I’m currently swamped with schoolwork, publication editing, comics, and virtually no sleep, so alas, I haven’t been able to do much writing today. However, for your viewing pleasure, here’s a cavalcade of movie posters from Weimar Germany. Specifically, they’re rooted in the horror-friendly style of German Expressionism – a movement that, throughout the 1920s, produced some of the best and earliest horror masterpieces. I’ll be back this weekend with reviews of The Fog, Perfect Blue, and more. Enjoy!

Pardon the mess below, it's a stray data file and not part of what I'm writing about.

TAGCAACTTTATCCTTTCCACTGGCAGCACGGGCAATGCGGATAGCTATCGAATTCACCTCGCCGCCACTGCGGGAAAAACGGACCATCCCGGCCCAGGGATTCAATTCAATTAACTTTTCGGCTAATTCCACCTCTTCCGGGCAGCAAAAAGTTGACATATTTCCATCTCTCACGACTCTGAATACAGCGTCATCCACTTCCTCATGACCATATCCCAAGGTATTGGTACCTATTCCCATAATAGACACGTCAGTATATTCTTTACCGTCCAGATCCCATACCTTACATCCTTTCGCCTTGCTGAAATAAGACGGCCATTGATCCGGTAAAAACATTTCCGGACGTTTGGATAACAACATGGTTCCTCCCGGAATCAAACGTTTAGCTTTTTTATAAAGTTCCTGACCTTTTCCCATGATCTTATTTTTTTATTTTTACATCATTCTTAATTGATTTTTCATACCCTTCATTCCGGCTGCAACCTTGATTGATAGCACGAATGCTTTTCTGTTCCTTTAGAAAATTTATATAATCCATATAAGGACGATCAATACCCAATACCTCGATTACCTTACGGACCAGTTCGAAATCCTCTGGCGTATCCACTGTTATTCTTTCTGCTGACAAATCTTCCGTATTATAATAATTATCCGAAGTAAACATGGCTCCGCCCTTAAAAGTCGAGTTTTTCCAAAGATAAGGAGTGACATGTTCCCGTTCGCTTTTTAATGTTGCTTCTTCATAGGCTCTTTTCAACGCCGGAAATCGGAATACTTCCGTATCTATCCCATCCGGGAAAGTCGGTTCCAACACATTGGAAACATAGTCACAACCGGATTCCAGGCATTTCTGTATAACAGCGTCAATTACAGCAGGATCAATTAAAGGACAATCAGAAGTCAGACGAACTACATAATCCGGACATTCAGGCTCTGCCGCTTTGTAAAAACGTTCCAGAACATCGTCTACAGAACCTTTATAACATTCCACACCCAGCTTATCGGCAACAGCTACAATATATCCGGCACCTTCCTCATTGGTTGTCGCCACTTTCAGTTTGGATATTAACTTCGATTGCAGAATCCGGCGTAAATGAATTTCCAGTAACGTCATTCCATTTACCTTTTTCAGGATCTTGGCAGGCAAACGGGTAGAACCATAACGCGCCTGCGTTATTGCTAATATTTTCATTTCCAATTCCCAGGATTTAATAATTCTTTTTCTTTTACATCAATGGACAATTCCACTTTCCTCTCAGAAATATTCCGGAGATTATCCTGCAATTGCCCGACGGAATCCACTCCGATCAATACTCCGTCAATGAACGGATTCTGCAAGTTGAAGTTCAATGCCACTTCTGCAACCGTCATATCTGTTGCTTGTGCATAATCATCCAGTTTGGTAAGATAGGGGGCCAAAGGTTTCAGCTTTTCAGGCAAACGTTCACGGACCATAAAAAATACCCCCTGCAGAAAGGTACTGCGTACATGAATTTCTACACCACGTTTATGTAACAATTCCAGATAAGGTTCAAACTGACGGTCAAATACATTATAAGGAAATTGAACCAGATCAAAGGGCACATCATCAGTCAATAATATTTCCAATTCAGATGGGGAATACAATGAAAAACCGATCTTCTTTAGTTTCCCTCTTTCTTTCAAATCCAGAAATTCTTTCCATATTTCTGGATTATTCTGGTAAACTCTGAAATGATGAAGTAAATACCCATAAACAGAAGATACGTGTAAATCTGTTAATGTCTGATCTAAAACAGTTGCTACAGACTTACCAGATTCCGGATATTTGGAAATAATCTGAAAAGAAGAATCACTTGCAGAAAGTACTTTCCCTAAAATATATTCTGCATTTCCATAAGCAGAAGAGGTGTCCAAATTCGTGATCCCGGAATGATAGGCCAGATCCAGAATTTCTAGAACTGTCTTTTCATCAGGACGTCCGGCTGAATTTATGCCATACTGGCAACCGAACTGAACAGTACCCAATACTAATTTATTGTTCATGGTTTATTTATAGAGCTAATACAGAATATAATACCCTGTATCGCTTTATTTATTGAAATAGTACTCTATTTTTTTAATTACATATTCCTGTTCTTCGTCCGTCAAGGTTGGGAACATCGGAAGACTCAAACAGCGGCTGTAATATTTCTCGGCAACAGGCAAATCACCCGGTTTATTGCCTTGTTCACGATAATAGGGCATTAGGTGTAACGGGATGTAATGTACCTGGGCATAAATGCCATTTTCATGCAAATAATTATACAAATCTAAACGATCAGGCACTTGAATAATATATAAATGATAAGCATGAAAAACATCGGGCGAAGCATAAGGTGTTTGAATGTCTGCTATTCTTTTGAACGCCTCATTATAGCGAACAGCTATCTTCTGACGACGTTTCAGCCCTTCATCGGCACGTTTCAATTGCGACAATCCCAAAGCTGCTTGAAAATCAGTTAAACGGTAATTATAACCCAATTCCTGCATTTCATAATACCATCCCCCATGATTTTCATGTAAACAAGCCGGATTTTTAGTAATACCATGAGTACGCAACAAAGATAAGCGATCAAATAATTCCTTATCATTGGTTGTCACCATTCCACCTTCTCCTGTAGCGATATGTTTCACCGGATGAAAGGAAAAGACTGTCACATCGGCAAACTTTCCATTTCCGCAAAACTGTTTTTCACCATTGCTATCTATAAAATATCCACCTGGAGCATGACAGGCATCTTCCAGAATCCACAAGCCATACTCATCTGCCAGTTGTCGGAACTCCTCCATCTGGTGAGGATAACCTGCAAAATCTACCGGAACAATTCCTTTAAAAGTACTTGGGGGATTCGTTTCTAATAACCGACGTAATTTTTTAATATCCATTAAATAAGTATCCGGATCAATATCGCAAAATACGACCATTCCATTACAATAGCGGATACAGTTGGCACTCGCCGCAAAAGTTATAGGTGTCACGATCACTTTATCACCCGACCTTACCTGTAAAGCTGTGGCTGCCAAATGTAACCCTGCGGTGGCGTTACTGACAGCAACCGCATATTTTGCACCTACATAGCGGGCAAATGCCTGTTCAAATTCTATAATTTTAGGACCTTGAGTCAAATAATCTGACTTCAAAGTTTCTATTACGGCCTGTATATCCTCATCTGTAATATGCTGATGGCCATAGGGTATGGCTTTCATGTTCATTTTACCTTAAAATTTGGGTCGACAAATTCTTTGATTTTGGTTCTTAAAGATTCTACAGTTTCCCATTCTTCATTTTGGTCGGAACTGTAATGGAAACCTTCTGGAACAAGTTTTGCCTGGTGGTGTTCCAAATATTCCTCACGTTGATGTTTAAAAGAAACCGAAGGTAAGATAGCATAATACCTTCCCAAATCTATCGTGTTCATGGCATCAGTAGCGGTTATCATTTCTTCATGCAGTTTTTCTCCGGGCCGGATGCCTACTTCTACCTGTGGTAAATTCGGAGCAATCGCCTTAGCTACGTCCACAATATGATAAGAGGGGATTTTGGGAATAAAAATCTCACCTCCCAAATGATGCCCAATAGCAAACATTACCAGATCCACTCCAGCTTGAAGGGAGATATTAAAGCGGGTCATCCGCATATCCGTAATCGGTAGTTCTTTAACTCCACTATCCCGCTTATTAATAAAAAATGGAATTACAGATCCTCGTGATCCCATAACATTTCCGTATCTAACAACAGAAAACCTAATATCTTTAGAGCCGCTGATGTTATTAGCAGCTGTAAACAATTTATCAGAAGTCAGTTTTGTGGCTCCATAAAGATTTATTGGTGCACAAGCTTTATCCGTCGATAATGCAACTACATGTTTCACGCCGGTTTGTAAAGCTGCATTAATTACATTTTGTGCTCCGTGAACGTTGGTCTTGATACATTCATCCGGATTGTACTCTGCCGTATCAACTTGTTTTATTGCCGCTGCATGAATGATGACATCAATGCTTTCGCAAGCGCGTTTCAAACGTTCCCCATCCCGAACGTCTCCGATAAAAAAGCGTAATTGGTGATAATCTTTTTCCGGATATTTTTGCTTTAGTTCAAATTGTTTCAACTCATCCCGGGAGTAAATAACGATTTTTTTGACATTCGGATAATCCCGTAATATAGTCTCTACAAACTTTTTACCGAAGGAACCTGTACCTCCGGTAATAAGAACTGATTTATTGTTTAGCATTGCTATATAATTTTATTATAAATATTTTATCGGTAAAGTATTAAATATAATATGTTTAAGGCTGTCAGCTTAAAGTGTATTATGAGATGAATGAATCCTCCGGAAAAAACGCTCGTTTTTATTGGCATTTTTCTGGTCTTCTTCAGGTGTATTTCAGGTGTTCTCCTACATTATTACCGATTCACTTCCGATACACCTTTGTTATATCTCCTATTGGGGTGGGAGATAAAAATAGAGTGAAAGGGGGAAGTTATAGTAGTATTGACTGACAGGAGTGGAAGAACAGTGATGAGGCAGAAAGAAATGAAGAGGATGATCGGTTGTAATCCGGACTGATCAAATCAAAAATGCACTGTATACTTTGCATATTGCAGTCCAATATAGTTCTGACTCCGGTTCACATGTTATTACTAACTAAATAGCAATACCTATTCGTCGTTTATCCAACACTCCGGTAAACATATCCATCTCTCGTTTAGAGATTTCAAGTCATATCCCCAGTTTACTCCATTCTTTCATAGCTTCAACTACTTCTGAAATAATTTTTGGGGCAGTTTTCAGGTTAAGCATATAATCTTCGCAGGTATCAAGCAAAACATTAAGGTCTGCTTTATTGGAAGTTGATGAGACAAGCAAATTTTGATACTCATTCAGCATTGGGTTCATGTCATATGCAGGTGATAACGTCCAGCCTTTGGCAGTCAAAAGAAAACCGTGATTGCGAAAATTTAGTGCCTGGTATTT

It’s fascinating how the extreme, angular stylization of these films carries over to their poster art. These are well-designed posters that complement the films they were made for, with the composition and typography integrated to make terrifying images. Look at the predatory, vampiric Mephistopheles in the poster for Murnau’s Faust, or Dr. Mabuse’s glowing yellow eyes. Or, maybe best of all, the pestilent creature representing Nosferatu‘s titular monster. They all expressively hint at the horrifying events to come.